Horsemanship Intern Training With Richard Winters

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I currently have a young intern on my ranch who is helping me with the day-to-day operations of our horse business. He's an eager young man with a good attitude and is also a hard worker. However, he lacks experience with horses and horsemanship principles. That's all right. That's why he's here. It has reminded me that we are not all born with the horsemanship knowledge that is often times taken for granted. The following is a random list of things that I recently pointed out to my young intern that perhaps you or someone you know could find helpful.

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One - Automatic waterers do not always automatically work correctly.

Many barns have some type of automatic water system and they can be very convenient. However, it is important to check them every day. They can foul out, get stuck or malfunction in myriad of ways. I've also seen horses defecate into the water bowl and thus make the water undrinkable. My young intern knows that he must visually inspect each waterer daily.

Two - Feeding and stall cleaning is not just about feeding and stall cleaning.

When going into a stall to feed and clean each morning is also the perfect time to inspect the horse that's living there. Has he eaten his meal from the previous night? Is there the expected amount of manure in the pen? How is the horse physically? Has he somehow hurt himself during the night or is there some type of malady that needs attention? These are things that a conscientious intern should be paying attention to every morning.

Three - Make sure everything is symmetrical.

My intern will often saddle horses one right after another for me throughout the day. It's important that the pads are placed evenly side-to-side underneath the saddle. I also want to make sure that I have plenty of pad in front of my saddle. Pads tend to slide back. If I have to cheat, I will cheat my pads behind. Keeping the saddle pad balanced side to side, with plenty of pad in front is how I want to see a horse saddled. Cinches also must be adjusted correctly.  My intern came from a situation where he only had one horse and one saddle to deal with on a day-to-day basis. Now I need him to pay attention to where that cinch is positioned on every horse he brings me. When the cinch is tightened, I want the center of the cinch to be right in the middle of the horse’s belly and behind his front legs. And let's make sure the off side billet is in good shape and securely fastened.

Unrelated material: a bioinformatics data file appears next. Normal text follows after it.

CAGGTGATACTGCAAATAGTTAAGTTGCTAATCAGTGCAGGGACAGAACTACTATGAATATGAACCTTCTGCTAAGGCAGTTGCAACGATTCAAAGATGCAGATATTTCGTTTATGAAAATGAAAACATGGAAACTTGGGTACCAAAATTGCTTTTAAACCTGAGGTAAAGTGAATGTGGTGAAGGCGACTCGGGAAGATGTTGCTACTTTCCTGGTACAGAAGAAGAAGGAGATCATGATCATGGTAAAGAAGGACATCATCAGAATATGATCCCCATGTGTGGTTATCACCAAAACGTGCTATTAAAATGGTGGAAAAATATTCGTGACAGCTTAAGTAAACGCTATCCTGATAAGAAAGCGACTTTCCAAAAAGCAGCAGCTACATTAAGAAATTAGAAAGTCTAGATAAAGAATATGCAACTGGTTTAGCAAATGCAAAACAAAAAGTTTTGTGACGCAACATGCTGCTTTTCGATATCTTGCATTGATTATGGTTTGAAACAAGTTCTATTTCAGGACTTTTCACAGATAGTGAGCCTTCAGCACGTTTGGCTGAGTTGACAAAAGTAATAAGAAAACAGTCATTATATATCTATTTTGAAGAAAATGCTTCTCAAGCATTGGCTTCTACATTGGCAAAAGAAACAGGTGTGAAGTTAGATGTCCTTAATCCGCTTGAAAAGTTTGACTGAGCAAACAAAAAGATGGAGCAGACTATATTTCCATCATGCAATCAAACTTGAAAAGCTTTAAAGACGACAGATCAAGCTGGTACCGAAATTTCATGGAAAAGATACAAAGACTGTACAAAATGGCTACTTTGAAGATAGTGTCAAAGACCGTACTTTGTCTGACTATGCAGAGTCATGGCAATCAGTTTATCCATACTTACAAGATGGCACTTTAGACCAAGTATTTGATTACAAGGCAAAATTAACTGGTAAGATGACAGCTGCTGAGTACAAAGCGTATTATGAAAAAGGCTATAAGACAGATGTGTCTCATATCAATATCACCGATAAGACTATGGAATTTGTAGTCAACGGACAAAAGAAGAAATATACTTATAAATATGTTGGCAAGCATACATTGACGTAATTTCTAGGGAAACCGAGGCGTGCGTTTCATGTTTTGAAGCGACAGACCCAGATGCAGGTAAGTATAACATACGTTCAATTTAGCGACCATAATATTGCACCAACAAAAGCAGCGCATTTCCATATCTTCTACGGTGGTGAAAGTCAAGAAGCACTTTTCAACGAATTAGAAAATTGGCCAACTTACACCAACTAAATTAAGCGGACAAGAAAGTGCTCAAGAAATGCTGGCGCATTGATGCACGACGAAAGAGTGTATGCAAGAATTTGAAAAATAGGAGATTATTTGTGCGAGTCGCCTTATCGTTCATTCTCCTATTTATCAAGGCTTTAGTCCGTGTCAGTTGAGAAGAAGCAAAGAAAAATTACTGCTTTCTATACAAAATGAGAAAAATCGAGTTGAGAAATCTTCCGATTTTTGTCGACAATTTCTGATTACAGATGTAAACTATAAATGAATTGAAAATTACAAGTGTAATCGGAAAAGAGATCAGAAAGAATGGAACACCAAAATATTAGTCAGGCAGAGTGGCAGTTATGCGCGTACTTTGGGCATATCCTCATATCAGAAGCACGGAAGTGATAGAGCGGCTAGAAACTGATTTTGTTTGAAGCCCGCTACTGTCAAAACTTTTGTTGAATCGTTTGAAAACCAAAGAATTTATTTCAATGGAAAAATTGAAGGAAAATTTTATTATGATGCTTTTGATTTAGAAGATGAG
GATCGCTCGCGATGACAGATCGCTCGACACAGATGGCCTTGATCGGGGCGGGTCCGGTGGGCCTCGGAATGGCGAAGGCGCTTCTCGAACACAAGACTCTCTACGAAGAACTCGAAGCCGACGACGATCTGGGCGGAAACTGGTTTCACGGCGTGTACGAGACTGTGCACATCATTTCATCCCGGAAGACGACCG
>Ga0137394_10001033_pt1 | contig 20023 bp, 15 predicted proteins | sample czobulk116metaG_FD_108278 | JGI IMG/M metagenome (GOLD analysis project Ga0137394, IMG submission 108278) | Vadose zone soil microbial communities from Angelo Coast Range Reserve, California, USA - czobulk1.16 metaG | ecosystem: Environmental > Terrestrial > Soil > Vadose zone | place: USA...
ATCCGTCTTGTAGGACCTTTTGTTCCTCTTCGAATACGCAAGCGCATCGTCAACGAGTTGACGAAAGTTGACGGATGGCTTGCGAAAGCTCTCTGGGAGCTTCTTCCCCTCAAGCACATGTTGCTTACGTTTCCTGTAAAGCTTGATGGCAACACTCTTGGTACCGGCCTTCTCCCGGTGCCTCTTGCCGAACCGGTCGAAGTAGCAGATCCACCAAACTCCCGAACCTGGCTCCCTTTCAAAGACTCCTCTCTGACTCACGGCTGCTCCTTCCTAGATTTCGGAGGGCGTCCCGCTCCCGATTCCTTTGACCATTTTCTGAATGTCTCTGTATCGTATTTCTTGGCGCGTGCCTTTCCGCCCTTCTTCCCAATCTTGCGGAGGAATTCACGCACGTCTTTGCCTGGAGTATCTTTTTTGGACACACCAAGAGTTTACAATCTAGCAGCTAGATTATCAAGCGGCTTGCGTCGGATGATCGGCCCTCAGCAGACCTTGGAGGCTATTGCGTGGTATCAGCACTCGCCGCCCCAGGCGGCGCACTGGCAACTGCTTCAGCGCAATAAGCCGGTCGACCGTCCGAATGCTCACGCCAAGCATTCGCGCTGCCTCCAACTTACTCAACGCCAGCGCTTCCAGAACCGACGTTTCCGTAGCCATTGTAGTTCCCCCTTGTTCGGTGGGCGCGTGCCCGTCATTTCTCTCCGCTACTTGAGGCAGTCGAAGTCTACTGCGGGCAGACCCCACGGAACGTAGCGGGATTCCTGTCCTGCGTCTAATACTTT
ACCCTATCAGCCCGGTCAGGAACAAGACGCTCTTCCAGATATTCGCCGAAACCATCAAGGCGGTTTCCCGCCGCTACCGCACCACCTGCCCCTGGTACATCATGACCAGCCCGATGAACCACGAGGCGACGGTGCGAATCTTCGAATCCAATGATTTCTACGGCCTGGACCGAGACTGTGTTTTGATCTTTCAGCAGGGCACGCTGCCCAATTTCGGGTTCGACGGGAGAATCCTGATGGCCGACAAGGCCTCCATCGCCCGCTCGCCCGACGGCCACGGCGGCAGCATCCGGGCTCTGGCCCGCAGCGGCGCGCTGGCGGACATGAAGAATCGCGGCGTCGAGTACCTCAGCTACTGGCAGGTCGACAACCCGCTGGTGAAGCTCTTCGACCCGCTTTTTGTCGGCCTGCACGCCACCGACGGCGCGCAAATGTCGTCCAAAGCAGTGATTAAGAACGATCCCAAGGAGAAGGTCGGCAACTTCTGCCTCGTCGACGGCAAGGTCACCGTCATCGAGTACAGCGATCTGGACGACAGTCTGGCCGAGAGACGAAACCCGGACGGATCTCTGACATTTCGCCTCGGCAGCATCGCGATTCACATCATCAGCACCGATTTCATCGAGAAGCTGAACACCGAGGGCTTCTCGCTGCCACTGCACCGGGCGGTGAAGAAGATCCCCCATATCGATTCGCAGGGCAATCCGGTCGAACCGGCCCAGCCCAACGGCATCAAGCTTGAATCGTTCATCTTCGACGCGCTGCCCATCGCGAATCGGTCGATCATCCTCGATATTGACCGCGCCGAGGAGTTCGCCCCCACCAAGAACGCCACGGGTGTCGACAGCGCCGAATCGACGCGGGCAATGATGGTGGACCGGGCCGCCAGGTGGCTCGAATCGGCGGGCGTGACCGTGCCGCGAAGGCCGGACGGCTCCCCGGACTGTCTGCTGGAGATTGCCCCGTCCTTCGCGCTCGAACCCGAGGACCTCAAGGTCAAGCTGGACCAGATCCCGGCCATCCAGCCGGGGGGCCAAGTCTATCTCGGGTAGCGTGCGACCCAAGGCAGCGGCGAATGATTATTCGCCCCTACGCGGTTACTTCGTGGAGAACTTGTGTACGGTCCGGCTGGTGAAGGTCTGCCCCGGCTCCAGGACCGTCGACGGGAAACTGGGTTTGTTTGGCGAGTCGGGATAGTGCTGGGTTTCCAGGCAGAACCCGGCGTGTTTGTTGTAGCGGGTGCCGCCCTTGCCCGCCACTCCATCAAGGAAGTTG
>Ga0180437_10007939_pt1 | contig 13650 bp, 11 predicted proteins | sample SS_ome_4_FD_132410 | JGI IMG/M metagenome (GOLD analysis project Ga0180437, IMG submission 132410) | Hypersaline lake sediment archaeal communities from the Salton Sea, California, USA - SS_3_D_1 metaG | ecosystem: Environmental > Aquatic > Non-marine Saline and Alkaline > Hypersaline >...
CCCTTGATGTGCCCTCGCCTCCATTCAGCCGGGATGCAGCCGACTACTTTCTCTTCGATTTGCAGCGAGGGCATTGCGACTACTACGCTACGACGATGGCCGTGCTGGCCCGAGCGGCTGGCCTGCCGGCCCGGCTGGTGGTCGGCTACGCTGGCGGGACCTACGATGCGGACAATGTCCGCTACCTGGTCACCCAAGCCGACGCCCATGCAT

Four - Be "Bridle Wise".

When my intern hands me the bridle reins I don't want to see cheek pieces that are not tucked back in their keepers. It's also important that he has reached over to the right-hand-side and has lifted the brow band up to the base of the horse’s right ear. On many bridles, the brow band has a tendency to slip down a few inches on the cheek piece, in between rides. This will inadvertently cause the bridle to fit incorrectly. Remember, it's the little things that make the big difference.

Five - Don't put your horse away like you're throwing out the trash.

One horseman said we should put our horse away like a fisherman puts away his best fishing rod. I have instructed my young intern to lead each horse back into his or her pen and then make a U-turn as though he were going to lead the horse back out of the gate again. Now he should slip the halter halfway off and rub and pet the horse for a moment. It's now appropriate to walk away from the horse and close the gate. I want to make sure that I am walking away from the horse rather then the horse leaving me. Horses will begin to anticipate being turned loose and jerk their head away and run off. This kind of behavior is at best disrespectful and at worst dangerous. Taking just an extra moment to thoughtfully turn your horse loose will leave them in a better frame of mind to be caught the next time.

I recently told my intern that it was not my intention to pick on him or micromanage all of his actions. If he wants to become a horseman (and I know he does) there will be a thousand little things that will need to become second nature to him. So for now, I'll just keep sharing good and important horsemanship tips and principles that will last him a lifetime. The next horseman he works for will thank me.

Oh, and by the way, Alex, you're doing a great job!

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